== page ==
Do you remember when your teenager was a toddler? Although your teen would cringe at the comparison, there are a lot of similarities between these two life stages and the parental tendencies and necessities of both. As we keep in mind the biblical and natural expectation of preparing our children to go out in the world and live their own independent lives as responsible adults, we can probably learn a bit from our mistakes as well as our successes during those toddler years.
Do you remember “babyproofing” your home, only to find your child able to reach new surfaces and dangers? Just like parenting toddlers, parenting teens requires flexibility. Teens tend to re-invent themselves and experiment with a variety of images before they settle on just one: The 15-year-old makeup artist who can’t get enough glitter may hardly resemble the 14-year-old tomboy you delighted with a trip to the rodeo last year. While you certainly don’t want to change your stances on core principles or priorities, you will need to re-evaluate the ways that you communicate and show grace to your teen.
A Quest for Independence
You can probably remember the lisped words often escaping from behind pinch-worthy cheeks: “I do it myself!” At times, you may have had to insist that your little one hold your hand — such as when you crossed a busy street. However, other times, you probably let him have his way and suffer the natural consequences. Seeing him wear his T-shirt inside out or backwards might have been funny, but seeing him fall off his tricycle — not so much. As you vigilantly oversaw each new independent activity, you determined whether the results of failure were too much for him to handle, and then you later re-evaluated and let him try “all by himself.”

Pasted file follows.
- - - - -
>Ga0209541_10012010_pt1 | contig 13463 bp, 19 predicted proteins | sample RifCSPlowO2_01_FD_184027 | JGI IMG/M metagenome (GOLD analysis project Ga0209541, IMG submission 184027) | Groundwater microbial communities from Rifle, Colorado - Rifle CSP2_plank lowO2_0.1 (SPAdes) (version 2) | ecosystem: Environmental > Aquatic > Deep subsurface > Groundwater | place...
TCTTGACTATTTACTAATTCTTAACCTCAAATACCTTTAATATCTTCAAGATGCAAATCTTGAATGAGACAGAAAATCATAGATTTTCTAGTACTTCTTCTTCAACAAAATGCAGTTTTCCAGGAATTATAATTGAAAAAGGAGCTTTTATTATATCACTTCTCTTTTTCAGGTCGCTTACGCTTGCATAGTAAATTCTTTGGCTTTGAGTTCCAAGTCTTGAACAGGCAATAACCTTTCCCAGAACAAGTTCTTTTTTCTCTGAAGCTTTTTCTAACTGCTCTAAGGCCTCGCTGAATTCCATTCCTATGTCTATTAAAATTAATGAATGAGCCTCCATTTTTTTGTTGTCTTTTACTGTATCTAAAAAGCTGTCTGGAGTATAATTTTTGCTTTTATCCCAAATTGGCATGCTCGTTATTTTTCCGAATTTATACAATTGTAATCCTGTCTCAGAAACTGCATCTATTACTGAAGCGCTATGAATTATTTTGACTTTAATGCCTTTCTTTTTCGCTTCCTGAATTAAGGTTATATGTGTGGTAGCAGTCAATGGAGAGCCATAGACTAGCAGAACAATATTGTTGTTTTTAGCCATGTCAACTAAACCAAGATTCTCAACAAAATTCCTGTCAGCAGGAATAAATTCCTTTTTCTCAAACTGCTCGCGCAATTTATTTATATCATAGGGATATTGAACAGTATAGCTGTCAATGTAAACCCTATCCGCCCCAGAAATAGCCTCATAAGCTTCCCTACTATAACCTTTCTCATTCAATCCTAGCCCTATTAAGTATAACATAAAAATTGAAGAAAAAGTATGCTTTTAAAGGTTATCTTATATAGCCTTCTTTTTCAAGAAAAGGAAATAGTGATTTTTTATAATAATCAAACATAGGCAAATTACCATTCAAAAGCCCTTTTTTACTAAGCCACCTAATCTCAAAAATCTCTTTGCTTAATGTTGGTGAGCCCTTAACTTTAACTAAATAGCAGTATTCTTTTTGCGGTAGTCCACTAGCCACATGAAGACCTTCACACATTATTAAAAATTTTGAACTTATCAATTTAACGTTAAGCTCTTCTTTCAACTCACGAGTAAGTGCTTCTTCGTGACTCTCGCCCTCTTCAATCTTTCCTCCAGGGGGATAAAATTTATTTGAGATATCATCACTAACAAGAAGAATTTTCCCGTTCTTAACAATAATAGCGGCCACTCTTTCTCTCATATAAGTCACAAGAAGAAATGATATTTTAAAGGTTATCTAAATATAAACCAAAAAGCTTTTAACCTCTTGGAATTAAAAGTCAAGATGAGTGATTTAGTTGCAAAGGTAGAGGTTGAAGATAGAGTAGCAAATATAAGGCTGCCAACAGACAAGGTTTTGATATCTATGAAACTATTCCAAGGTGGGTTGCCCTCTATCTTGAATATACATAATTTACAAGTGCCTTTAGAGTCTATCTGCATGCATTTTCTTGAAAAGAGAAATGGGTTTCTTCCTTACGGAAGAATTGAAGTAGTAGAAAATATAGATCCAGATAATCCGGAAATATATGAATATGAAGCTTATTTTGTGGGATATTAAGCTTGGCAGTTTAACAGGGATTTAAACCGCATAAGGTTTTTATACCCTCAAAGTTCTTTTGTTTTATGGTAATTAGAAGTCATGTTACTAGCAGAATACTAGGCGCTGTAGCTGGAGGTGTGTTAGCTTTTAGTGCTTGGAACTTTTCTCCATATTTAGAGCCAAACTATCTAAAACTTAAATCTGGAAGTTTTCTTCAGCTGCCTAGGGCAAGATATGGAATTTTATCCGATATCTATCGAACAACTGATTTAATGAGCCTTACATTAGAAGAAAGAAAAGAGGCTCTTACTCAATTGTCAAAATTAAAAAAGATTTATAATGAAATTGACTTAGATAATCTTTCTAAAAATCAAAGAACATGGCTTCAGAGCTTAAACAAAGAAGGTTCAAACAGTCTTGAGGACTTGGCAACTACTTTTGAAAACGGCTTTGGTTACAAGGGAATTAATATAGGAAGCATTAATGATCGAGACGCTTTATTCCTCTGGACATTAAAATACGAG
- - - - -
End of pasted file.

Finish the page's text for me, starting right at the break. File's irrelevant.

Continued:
With teens, the same principle applies. Parents don’t want to handicap their kids by doing everything for them, yet they have a responsibility to protect them by withholding privileges until readiness is clear. For each family and individual child, these determinations will be different, but they need to be carefully decided with a parent’s job in mind.
As much as you anticipated your baby’s first steps, perhaps like me, you had no clue how soon after she learned to walk, she’d be running and climbing and getting into everything! What were we thinking?! And then she started talking. Hearing her say “dada” for the first time was exhilarating, but when she started asking “why?” about everything, you probably wished she’d regress a bit.
While toddlers can prompt physical exhaustion, teens often contribute to parental exhaustion of another variety—emotional exhaustion. Suddenly, questions like “Why is the sky blue?” seem simple. Like all of life’s challenges (see James 1), this stage of parenting is part of your sanctification, the process God intends to use to draw you closer to Himself. As you ask God for wisdom and submit to His plan for this phase of life, He will equip you and your teen for what lies ahead.